Day 145: Mandawa, India. Yesterday’s Navratri festival celebrations continued very late, eventually fizzling out around 3am. We lay in bed with the music from several streets away blasting through the closed windows, glad when silence fell at last. And then the local mosque call to prayer began just after 4am. Oh joy.
We woke feeling pretty wiped out, had a late breakfast, did more reading (nodding off occasionally into our books) and then around lunchtime headed out to look at another chunk of the town.
We’ve already walked up and down the main street a bunch of times, and seen most of the sights (namely the fort, which has restricted access as it’s now a heritage hotel, and a bunch of havelis). We had read online there’s also an interesting well in the town, called Harlarka, marked by four pillars and an old camel ramp (with warnings not to get too close to the edge as it’s seriously deep). We set off to try and find it, weaving around back streets and tiny lane ways and eventually stumbled across the well in a very quiet part of town.
The history of the well is unknown, but its an impressive bit of architecture, comprising a central (and yes, seriously deep) well, surrounded by pillars and small gazebos. Jim peered over the edge of the well but couldn’t see to the bottom of it.
Interestingly, later in the day we found another three wells dotted about the town and built in the same style. Including one where the effigies of Ganesh and other gods had been thrown into a nearby shallow tank, after yesterday’s Navratri celebrations.
We continued our walk around the back streets of Mandawa (where the majority of the cows and goats seem to live). It’s a lovely feeling to watch people going about their daily lives, and to hear friendly voices calling out as we walked past.
A local school was finishing for the day as we walked past. We were quickly surrounded by gangs of over-excited little kids wanting pics, money, and chocolate. Even kids who don’t speak English have learnt to say ’10 rupees’ or ‘money, money’, or ‘some chocolate’. Although it would be easy to slip them a coin or a sweet, we always shake our heads and say no, knowing it’s the right thing to do.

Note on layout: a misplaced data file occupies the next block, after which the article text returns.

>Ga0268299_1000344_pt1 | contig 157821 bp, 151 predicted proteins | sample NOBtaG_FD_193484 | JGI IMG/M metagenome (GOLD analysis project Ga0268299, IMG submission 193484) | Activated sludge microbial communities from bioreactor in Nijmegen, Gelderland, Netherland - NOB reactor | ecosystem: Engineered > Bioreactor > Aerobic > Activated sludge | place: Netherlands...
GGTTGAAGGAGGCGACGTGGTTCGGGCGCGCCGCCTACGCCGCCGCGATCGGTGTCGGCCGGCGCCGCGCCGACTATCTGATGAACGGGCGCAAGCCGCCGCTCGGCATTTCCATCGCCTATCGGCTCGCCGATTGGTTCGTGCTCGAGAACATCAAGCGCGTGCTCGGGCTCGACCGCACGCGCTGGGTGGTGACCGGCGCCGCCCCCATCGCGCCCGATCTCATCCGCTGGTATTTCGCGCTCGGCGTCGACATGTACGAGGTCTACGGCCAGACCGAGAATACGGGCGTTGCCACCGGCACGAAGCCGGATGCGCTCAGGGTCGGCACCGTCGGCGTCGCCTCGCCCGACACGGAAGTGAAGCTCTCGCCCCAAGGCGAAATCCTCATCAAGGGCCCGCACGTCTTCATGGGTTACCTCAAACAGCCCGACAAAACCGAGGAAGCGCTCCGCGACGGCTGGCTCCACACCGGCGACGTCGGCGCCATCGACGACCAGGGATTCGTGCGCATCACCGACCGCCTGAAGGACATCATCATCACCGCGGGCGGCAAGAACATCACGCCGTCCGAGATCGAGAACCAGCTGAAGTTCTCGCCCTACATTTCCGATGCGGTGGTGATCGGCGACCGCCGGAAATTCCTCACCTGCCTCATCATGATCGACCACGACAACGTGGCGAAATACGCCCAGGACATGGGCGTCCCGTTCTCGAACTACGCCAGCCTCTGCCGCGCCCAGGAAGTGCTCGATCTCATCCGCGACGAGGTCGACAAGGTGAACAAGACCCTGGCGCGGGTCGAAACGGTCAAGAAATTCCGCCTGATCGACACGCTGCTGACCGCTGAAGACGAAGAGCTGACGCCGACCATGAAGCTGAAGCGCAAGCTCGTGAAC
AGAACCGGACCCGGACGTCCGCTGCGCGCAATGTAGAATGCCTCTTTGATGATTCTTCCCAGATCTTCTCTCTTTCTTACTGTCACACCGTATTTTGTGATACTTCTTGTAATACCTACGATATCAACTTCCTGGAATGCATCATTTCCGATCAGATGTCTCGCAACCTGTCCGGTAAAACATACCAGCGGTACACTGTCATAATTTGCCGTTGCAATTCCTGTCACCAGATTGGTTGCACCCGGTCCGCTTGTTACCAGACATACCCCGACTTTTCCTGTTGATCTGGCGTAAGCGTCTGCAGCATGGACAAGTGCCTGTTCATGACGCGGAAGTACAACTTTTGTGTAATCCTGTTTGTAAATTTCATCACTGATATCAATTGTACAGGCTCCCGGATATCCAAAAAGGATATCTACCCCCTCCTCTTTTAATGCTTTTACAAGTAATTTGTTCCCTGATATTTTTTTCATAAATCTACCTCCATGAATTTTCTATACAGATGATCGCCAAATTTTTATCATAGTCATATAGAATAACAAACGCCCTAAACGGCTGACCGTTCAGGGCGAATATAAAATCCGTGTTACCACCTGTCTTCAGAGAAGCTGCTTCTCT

Further around town, we came across another old haveli – a rather majestic looking building with ornate (though badly worn) steps and lots of decorated gazebos. There was a sign outside saying entrance fee 60 rupees, including tea or coffee.
We wandered in and sat on the rooftop with coffee, enjoying the great views of people and cows in the nearby streets.
As we were leaving Jim handed over a 100 rupee note, a 10 rupee note and a 10 rupee coin. The guy handed back the 10 rupee coin and said “not allowed”. We questioned him why and he said ‘coins only allowed in Jaipur’. Which is odd, given Jim had been given the coin in change from a nearby shop just an hour ago. Lil asked why that is, and he snapped back “Don’t know, not my government”. A quick look online confirms that refusing to accept coins is illegal up to a limit of 1,000 rupees, but it’s just never worth having the conversation. Everyone seems to make their own rules here, and for some reason, everyone prefers notes.
And of course we got hassled by a couple more guides, even though we were away from the main thoroughfare – the guides probably live in the back streets too. One of them chatted us up, then told Jim he looked like Ali Baba, which certainly didn’t increase his chances of securing any business from us. (Though Lil reckons there’s a pretty good likeness.)
We checked out a few more havelis and other old buildings, then wandered back to the hotel for beers, dinner and a very early night.
Tomorrow we’ll take a walk further north and east of the town, to see what life lies within the back streets there. And perhaps Jim’s resemblance to Ali Baba will extend to us finding a magic cave full of thieves’ gold.